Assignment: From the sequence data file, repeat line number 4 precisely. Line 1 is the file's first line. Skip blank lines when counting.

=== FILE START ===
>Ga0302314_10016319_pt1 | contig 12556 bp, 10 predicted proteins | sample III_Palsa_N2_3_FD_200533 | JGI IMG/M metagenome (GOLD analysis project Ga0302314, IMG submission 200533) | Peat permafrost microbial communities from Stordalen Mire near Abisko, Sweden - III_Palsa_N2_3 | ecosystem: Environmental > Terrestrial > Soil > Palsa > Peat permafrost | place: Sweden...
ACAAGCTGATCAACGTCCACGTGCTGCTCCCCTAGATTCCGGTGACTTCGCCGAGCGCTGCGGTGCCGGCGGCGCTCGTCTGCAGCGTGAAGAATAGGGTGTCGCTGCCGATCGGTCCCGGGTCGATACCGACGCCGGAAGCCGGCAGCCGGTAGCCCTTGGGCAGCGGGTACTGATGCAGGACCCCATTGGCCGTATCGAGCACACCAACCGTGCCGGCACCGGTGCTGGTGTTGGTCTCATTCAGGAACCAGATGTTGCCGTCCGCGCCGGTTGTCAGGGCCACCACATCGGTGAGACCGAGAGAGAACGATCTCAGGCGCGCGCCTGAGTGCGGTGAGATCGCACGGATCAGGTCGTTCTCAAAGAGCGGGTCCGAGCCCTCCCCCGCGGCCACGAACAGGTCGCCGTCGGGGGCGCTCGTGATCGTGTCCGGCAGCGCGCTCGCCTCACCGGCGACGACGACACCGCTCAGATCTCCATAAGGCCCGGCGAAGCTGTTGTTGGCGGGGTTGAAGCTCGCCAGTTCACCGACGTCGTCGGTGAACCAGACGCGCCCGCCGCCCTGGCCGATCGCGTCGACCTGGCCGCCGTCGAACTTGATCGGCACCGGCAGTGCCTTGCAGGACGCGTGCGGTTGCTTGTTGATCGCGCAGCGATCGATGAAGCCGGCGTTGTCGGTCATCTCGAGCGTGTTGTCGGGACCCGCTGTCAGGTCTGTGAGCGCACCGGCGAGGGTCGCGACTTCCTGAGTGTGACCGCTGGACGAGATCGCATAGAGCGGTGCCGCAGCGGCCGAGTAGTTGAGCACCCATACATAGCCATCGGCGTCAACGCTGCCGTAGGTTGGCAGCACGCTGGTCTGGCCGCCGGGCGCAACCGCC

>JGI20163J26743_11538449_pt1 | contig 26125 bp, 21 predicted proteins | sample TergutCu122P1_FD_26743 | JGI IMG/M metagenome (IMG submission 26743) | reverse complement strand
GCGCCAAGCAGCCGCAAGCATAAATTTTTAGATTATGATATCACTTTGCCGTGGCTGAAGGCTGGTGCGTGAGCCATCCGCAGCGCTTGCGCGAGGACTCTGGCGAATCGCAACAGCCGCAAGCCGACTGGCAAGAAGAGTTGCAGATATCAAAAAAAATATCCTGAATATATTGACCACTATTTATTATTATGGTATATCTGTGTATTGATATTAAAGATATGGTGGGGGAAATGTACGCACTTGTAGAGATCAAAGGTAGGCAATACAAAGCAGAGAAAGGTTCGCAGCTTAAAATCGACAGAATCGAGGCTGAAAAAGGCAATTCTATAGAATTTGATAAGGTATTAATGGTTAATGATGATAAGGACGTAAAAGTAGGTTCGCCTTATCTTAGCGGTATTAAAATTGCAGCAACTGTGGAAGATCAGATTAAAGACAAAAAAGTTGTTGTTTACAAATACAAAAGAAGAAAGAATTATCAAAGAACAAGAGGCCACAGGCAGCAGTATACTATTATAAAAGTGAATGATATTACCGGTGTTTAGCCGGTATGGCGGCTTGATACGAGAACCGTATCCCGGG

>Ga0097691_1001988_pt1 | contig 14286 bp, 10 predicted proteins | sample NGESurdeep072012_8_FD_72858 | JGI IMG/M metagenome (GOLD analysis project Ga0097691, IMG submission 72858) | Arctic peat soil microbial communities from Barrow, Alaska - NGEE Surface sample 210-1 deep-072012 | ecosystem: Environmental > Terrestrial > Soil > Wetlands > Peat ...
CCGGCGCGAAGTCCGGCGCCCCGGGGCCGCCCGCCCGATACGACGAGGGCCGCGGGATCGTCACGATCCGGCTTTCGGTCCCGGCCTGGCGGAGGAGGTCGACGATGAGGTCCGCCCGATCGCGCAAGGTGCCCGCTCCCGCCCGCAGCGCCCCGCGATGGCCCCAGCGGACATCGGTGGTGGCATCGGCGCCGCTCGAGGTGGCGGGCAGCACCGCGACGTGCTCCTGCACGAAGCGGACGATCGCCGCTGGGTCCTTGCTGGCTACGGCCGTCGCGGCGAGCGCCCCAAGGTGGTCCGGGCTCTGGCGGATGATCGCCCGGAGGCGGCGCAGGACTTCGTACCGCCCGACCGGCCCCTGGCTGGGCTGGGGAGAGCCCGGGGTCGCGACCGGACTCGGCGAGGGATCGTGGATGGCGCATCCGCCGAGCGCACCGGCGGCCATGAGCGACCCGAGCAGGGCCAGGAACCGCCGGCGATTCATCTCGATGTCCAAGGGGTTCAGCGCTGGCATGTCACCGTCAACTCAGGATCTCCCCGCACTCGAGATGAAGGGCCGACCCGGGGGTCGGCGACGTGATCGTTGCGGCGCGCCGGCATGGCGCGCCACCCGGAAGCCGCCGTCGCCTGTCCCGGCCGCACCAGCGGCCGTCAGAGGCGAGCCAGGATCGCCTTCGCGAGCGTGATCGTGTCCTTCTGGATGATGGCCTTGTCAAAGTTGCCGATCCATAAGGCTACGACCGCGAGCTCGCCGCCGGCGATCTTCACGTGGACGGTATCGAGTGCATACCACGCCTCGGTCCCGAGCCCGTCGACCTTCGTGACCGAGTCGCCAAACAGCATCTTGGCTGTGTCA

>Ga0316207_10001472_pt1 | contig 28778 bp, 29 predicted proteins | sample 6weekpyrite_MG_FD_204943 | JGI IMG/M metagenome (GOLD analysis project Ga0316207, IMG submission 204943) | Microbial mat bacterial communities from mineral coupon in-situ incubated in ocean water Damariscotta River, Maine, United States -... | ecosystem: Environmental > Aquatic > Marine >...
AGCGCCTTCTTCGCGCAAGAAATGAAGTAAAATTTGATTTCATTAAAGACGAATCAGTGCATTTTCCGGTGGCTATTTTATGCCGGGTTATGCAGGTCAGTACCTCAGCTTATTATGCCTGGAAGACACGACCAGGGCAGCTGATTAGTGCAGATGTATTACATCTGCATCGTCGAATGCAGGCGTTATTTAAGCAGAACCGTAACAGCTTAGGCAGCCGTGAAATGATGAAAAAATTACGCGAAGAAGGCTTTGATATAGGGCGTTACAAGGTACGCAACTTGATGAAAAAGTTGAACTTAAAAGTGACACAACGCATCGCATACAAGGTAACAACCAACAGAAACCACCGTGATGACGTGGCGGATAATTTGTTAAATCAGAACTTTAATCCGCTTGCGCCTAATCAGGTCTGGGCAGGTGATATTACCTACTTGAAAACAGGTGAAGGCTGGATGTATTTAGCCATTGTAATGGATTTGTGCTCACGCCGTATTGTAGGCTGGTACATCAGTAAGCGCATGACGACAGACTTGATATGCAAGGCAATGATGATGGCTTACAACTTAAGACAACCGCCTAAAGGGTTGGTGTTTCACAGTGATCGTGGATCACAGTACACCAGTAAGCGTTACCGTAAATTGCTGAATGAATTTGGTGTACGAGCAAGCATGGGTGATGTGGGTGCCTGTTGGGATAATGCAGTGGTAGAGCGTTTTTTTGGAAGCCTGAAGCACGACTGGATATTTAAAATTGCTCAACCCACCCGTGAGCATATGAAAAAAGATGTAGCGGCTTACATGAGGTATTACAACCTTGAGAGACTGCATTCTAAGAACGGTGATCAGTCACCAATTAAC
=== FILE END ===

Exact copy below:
GCGCCAAGCAGCCGCAAGCATAAATTTTTAGATTATGATATCACTTTGCCGTGGCTGAAGGCTGGTGCGTGAGCCATCCGCAGCGCTTGCGCGAGGACTCTGGCGAATCGCAACAGCCGCAAGCCGACTGGCAAGAAGAGTTGCAGATATCAAAAAAAATATCCTGAATATATTGACCACTATTTATTATTATGGTATATCTGTGTATTGATATTAAAGATATGGTGGGGGAAATGTACGCACTTGTAGAGATCAAAGGTAGGCAATACAAAGCAGAGAAAGGTTCGCAGCTTAAAATCGACAGAATCGAGGCTGAAAAAGGCAATTCTATAGAATTTGATAAGGTATTAATGGTTAATGATGATAAGGACGTAAAAGTAGGTTCGCCTTATCTTAGCGGTATTAAAATTGCAGCAACTGTGGAAGATCAGATTAAAGACAAAAAAGTTGTTGTTTACAAATACAAAAGAAGAAAGAATTATCAAAGAACAAGAGGCCACAGGCAGCAGTATACTATTATAAAAGTGAATGATATTACCGGTGTTTAGCCGGTATGGCGGCTTGATACGAGAACCGTATCCCGGG